Thursday, October 27, 2011

Fitting Out

One of the attractions of my new shop was the possibility to see a biotech company built from the ground up.  Each of my previous companies had been a long-standing concern by the time I got there; even Codon Devices had a year plus under its belt and some equipment already mothballed.  The new venture moved into its first lab space last week, and as you can see from the picture all we have at the moment there are bare walls.
So each of us has been pondering what equipment and supplies we need for a number of weeks now.  It's not easy remembering every little item that is in a lab, nearly invisible but absolutely critical when you need it.  Constant checking and cross-checking of the lists has identified complete duplications,  which is a good thing (better to duplicate than omit) as well as many near duplicates.  Omissions are of course harder to catch, especially remembering components sold separately (chromatography rigs need columns!). These are more complicated, as one must figure out whether two similar items should really be merged, and sometimes there are significant personal preferences for one brand or style over another.  So far, all has been resolved amicably; we haven't yet had any scientists measure out ten paces, turn and fire pipette tips at each other!

We also made a trip last week to one of the several Boston-area vendors of used lab equipment.  Just off of the outer ring highway of Boston (I-495) and nearly an hour from the city, a low slung warehouse which looks deceptively small sits across the road from the Merrimack River.  Inside, I was quite struck by the free reign they allowed us.  It's not like a dishonest soul could walk off with much; other than pipettors most items are too heavy or bulky, but rather you'd think the insurance company would get nervous. Various nooks and cubbys contained mostly organized equipment.  Beakers of pipettors greet but then you encounter a science geek's heaven: shelves of scales, centrifuges lined up all over the floor, chemical hoods and incubators and lab fridges and whatnot.  Smaller rooms and lofts have the littler stuff; microfuges and glassware and other benchtop items.

The general plan is anything you order is then cleaned, reconditioned and shipped out.  Walking through was a good reminder of some of the less prominent yet critical gear: I would have never remembered a deionizer.  Even so, many items still were overlooked.  I've carved out one small area as what I'm in charge of outfitting, and only after the visit did I think of a key item (which luckily, we found in their on-line catalog).

Some equipment, though, will never leave that warehouse, at least not intact.  In each area it was not uncommon to see items tagged as either of dubious viability or simply "parts only".  Many of the brands on equipment are long gone; one of the thermocyclers I saw was from "Perkin Elmer Cetus", which later was swept into ABI (and should not be confused with the current Perkin Elmer, which is making a play in the equipment arena).  Some equipment is probably just out-of-favor and staying that way; I saw a beautiful piece of glassware crammed with what must be several pounds of liquid mercury (our chemist identified it as a very precise pressure monitor).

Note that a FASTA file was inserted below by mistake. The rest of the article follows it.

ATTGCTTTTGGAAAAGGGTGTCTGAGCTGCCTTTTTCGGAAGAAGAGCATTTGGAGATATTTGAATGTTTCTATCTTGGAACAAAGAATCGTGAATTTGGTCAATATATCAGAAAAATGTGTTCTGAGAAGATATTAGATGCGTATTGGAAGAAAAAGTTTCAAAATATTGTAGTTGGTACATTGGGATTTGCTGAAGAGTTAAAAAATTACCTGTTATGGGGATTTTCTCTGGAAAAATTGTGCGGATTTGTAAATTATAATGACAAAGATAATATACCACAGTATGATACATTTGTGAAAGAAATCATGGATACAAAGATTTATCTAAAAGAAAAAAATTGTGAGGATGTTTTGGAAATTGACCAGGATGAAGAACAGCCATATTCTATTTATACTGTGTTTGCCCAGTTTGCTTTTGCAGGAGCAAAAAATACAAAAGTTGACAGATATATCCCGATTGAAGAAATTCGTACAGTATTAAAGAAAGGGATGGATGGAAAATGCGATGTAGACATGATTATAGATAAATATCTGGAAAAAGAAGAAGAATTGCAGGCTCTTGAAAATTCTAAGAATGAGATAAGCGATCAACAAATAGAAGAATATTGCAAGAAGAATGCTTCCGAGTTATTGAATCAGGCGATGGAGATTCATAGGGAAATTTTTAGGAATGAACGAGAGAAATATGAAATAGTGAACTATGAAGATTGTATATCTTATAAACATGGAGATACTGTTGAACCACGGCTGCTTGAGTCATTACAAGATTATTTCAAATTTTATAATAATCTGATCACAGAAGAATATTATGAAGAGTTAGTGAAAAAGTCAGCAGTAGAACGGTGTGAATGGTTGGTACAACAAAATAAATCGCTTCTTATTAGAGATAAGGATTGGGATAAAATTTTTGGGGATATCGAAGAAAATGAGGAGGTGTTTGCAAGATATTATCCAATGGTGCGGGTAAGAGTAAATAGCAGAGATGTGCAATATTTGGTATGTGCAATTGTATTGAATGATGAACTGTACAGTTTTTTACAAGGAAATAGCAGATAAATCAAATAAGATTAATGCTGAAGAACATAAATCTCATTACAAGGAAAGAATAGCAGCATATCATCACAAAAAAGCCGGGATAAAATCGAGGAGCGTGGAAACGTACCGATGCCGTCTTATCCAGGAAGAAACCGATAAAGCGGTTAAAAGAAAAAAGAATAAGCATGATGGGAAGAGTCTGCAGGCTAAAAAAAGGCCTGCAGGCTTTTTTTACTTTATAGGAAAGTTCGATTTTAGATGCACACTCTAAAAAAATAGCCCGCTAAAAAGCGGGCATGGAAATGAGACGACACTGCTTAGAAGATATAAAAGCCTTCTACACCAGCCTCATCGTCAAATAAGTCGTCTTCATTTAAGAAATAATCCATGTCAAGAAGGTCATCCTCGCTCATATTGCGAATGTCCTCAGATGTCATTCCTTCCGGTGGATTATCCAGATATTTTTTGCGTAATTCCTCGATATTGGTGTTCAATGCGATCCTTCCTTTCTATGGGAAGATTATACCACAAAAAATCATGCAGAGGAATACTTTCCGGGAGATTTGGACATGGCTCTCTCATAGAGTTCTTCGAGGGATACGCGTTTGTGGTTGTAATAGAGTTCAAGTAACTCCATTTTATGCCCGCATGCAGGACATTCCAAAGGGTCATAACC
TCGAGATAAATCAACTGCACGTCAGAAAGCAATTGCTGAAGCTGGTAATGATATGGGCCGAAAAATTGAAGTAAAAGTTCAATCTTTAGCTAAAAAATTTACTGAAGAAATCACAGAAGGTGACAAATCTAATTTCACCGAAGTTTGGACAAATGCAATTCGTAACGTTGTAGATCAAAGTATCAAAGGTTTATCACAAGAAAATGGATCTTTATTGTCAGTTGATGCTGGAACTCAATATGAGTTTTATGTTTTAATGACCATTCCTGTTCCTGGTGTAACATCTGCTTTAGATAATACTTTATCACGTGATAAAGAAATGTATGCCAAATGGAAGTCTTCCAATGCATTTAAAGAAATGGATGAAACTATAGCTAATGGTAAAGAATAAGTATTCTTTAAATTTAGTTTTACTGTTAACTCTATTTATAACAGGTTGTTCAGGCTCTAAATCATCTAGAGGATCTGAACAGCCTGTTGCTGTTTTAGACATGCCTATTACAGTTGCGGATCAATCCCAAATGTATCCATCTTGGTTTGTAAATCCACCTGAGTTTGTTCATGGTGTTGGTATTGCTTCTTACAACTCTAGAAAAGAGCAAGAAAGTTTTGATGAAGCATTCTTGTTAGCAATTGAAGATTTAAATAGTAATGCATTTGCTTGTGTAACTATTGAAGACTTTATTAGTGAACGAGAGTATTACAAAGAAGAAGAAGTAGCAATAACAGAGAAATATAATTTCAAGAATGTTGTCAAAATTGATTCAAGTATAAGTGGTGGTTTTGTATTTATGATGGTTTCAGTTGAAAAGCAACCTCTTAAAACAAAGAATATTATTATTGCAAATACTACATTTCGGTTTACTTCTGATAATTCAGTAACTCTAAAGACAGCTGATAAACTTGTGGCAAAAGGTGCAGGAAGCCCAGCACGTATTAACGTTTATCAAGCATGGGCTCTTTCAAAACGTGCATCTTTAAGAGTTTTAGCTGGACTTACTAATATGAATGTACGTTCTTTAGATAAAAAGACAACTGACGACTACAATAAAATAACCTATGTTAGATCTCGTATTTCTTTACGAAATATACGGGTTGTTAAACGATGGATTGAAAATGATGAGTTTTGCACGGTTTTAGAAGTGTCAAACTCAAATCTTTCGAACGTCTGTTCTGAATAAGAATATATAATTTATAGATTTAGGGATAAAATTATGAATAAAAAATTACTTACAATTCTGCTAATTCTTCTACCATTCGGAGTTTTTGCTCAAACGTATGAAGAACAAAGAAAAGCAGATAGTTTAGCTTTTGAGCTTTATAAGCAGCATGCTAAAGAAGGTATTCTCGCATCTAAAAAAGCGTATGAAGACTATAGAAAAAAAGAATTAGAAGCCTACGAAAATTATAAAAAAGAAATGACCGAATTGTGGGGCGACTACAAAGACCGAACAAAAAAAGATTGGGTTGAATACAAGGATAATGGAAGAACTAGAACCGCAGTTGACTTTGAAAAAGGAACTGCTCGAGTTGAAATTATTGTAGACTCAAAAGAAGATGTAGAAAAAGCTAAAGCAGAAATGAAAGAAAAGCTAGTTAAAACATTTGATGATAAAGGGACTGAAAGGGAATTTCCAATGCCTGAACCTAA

Alas, most of what gets my juices flowing wasn't there.  A few thermocyclers were about it.  DNA sequencers and synthesizers tend to be a speciality item handled by a few specialized vendors.  Not that this makes them necessarily expert on the subject; on a lark I inquired about an Illumina GAII (not IIx!) one was offering and the pricing quoted was eye popping -- for a similar price I could probably get a new GAIIx or a fleet of MiSeqs.

Equipment and supplies should start rolling in next week, so the lab will go from spacious to packed in no time at all.  The warehouse place is also a reminder of how things can go the other way.  While some of the equipment no doubt was declared surplus to make room for newer equipment, others retained suggestions of how they came to the market.  Some of the glassware still had recipes written in sharpie, and a few even had aluminum foil dust caps.  And who would surplus away a favorite pipettor or balance?  Probably most of these items arrived after major layoffs or companies going completely belly-up; I wouldn't be surprised if some old Codon equipment lurked there.  A reminder also that we can't be a kid in a candy store; buy only what you need and pay no more for it than you need, or it will end up waiting for a buyer on the banks of the Merrimack.


James@cancer said...

Hi Keith,
With the crunch hitting Illumina I am sure they would let a GAIIx go pretty cheap if you guarantee to use it.
Have you discussed reagent rental?

Russell Neches said...

I've been having a grand old time designing and 3D-printing laboratory basics, like tube stands, column holders, magnetic traps, vacuum manifolds and pipetter stands.

Yesterday, I designed and printed a multiplexed wet cell for one of UCD's atomic force microscopes. I'm pretty sure such a thing did not exist before, and it only took about twenty minutes working in OpenSCAD and maybe a $0.03 worth of plastic.

Once I've got them tweaked and tested, I'm going to upload the models I've created under a GPL license. If enough people did that, outfitting a new lab would be a pretty different experience.


Kevin said...

I think you can work out a similar concept (reagent rental) with Ion Torrent by purchasing their Torrent server as well .. FYI only .. not affliated with them .. Good luck!